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BUSINESS
June 7, 2012 | By Tiffany Hsu
Pfizer Inc., the largest drug maker in the U.S., is planning to spin off its animal health unit into a separate company, named Zoetis, that will be partially owned by shareholders. Let's deal with the name first. Zoetis derives from the root "zo," which means "pertaining to life" and isĀ found in words such as "zoo" and "zoetic," Pfizer said. The name is starting to draw comparisons to Mondelez, Kraft Foods' new name for its spinoff snacks unit. Both are kind of hard to say. Zoetis is pronounced "zo-AY-tis," while Mondelez, which means "delicious world," is "mohn-da-LEEZ.
ARTICLES BY DATE
CALIFORNIA | LOCAL
December 28, 2013 | By Jill Cowan
As aid workers from around the world descended on the Philippines to help the people hit hardest by Typhoon Haiyan last month, Springer Browne headed toward the devastation for a different reason: the animals. The 31-year-old Newport Beach native made the trip as a volunteer for World Vets, a sort of veterinary equivalent of the humanitarian group Doctors Without Borders, which provides urgent medical care worldwide. World Vets sends veterinarians to work with animals around the world through various projects based on an area's needs.
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BUSINESS
May 27, 2005 | From Bloomberg News
The World Organization of Animal Health said countries with mad cow disease should be allowed to export certain cuts of beef, allowing for a lifting of bans on U.S. and European Union meat. Red-muscle meat without bones is safe if the animal isn't suspected of having the brain-wasting disease bovine spongiform encephalopathy, or BSE, Alex Thiermann, an official from the organization, said at a news conference in Paris. The body is responsible for setting animal health standards.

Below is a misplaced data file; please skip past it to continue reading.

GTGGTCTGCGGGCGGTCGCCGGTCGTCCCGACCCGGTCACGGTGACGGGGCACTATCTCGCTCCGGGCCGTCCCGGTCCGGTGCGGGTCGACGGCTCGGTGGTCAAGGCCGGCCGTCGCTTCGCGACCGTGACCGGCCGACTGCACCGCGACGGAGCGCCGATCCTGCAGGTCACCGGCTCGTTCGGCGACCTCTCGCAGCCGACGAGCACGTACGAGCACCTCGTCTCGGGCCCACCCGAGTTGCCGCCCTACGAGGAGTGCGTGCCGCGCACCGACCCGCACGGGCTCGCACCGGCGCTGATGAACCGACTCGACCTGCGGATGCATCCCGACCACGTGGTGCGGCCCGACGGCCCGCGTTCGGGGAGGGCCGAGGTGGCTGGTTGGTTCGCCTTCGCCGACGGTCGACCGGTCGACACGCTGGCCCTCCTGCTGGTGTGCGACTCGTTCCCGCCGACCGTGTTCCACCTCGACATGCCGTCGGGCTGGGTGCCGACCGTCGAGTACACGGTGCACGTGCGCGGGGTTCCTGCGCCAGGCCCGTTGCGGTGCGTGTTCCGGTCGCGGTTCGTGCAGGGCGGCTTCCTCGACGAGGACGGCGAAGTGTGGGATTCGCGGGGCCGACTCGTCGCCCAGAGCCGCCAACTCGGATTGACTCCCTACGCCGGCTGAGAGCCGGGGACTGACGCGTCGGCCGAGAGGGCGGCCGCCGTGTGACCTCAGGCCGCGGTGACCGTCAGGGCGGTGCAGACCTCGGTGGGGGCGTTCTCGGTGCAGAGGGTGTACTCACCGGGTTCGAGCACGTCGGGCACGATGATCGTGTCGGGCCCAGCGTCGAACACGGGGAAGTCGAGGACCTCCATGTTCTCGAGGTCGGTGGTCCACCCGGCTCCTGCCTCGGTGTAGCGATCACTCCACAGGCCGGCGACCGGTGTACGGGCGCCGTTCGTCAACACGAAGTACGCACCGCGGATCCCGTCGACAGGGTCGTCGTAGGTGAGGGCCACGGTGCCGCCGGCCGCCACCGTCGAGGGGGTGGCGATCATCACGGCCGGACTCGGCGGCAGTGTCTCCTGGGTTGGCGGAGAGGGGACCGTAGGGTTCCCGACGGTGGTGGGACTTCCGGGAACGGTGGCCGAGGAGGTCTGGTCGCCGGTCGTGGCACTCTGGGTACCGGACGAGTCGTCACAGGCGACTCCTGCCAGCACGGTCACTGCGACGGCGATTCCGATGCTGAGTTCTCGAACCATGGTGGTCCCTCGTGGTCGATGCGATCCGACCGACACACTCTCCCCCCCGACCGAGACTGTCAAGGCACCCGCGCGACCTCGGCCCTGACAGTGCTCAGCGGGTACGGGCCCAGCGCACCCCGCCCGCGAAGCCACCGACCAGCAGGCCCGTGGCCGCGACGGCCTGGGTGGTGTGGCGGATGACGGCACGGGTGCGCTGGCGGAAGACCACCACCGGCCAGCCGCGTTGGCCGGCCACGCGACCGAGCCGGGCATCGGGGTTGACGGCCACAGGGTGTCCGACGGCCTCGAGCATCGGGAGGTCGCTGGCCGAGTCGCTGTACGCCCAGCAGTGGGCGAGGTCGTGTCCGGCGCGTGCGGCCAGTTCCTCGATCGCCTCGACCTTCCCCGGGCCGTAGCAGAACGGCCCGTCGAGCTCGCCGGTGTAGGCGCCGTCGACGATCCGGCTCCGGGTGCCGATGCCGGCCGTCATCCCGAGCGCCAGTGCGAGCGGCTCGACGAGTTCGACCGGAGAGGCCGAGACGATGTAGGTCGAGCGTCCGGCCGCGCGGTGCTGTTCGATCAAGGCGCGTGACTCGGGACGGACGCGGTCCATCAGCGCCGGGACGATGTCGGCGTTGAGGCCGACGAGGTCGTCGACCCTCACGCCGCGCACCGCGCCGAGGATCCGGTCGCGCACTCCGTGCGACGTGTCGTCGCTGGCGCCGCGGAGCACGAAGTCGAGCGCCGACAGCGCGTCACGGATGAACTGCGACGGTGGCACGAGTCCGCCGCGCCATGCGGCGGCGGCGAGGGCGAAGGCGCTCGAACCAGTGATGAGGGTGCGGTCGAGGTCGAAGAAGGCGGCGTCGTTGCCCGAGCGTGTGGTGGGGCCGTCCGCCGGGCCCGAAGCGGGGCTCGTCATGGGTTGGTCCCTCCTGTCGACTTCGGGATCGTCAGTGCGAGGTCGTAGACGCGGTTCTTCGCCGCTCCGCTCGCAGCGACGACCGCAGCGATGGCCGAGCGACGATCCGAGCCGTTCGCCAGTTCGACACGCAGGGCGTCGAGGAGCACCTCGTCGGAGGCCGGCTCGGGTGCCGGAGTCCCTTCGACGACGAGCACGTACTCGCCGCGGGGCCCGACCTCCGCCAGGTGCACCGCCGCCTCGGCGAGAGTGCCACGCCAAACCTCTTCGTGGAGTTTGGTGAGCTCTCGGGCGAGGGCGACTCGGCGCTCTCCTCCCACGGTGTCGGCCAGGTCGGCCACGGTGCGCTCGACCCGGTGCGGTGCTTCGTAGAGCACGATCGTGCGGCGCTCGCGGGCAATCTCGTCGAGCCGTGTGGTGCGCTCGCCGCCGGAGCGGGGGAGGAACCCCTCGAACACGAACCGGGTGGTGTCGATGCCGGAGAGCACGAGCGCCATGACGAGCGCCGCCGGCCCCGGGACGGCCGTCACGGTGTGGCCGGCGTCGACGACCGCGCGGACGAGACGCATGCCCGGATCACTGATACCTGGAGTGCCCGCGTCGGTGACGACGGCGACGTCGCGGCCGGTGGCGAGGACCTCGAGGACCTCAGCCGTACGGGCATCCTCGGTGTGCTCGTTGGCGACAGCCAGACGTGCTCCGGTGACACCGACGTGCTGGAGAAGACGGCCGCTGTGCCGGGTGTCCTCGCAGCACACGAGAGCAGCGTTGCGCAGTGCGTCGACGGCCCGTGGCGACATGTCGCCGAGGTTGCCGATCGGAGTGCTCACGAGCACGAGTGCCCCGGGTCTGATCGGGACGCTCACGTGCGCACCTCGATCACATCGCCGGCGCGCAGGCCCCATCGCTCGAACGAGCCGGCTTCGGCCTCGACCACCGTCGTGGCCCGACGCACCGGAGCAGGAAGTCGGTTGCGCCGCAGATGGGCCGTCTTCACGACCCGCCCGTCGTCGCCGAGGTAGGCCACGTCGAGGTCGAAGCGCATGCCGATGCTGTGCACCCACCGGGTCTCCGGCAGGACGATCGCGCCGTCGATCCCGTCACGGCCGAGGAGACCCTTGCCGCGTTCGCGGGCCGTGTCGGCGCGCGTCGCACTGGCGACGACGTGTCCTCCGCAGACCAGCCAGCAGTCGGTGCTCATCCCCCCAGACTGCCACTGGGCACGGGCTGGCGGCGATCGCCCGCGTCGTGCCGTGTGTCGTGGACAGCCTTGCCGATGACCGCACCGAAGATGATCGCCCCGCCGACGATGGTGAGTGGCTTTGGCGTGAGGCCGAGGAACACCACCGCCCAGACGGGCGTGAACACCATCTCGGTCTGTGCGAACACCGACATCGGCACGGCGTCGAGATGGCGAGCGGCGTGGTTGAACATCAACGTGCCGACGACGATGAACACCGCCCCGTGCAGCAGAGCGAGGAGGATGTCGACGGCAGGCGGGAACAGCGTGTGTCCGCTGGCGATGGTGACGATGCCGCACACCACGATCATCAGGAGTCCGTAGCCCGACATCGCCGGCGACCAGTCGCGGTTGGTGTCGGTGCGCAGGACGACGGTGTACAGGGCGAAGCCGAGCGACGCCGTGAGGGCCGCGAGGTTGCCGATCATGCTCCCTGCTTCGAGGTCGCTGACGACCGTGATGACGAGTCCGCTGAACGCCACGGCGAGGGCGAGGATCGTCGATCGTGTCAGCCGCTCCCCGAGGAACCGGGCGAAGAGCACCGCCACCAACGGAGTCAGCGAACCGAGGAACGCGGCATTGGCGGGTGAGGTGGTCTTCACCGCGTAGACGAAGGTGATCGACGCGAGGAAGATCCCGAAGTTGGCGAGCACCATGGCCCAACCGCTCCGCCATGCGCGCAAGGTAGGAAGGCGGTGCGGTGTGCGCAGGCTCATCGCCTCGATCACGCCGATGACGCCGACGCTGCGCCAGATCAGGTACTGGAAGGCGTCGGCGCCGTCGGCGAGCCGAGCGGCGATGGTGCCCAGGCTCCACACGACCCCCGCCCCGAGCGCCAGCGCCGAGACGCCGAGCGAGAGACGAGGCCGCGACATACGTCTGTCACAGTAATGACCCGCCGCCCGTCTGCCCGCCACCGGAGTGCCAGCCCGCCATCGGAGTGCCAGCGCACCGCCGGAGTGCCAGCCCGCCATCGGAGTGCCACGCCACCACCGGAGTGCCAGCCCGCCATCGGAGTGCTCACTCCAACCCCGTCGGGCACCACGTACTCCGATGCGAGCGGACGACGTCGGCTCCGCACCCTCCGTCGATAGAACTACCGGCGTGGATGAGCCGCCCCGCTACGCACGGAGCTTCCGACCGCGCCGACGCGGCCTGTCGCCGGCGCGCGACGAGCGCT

BUSINESS
June 7, 2012 | By Tiffany Hsu
Pfizer Inc., the largest drug maker in the U.S., is planning to spin off its animal health unit into a separate company, named Zoetis, that will be partially owned by shareholders. Let's deal with the name first. Zoetis derives from the root "zo," which means "pertaining to life" and isĀ found in words such as "zoo" and "zoetic," Pfizer said. The name is starting to draw comparisons to Mondelez, Kraft Foods' new name for its spinoff snacks unit. Both are kind of hard to say. Zoetis is pronounced "zo-AY-tis," while Mondelez, which means "delicious world," is "mohn-da-LEEZ.
BUSINESS
November 24, 1994 | From Reuters
British drug group SmithKline Beecham agreed Wednesday to sell its worldwide animal health business to Pfizer Inc. for $1.45 billion in cash as part of a strategy to concentrate on its human health care business. SmithKline said it would concentrate on building on global synergies between its pharmaceutical, clinical laboratory and consumer health care businesses.
BUSINESS
December 20, 1996 | Times Staff and Wire Reports
Merck & Co. and Rhone-Poulenc said they are combining their animal health businesses in a joint venture, creating the world's largest maker of medicines for pets and livestock. The venture, to be called Merial Animal Health, will have yearly sales of about $1.7 billion, leapfrogging Pfizer Inc.'s business to become the world leader in the $10.7-billion market.
BUSINESS
May 28, 1987
Synbiotics Corp. and International Minerals & Chemical Corp. have signed an agreement in principle designed to speed commercialization of Synbiotics' monoclonal antibody technology. According to terms of the proposal, IMC will contribute a minimum of $6.75 million to Synbiotics during the next five years in return for the marketing rights to some of Synbiotics animal health products. IMC also will acquire common stock and warrants from Synbiotics.
NEWS
November 21, 1993 | Associated Press
The old nag was missing an ear, its tail and both eyes, and stood alone in a field next to a saddle shop for days. It's no wonder someone called to complain to animal health officials about the Bits 'N' Boots saddlery. But when Jerry Greenwood of the Humane Society of North Bay and District arrived on the scene, it didn't take him long to uncover the truth--the neglected animal was actually a fiberglass statue.
NEWS
August 6, 2011 | By Jeannine Stein, Los Angeles Times / For the Booster Shots blog
Something good has come out of the dreadful 2007 melamine pet food recall: The Pet Event Tracking Network was launched this week to allow the Food and Drug Administration and federal and state agencies to share information in real time about pet food-related incidents such as food-borne illnesses and defective pet products. Announced by the Partnership for Food Protection and the FDA , PETNet will allow members to post about suspicious incidents and product defects, alerting others who can then track the data and share more information.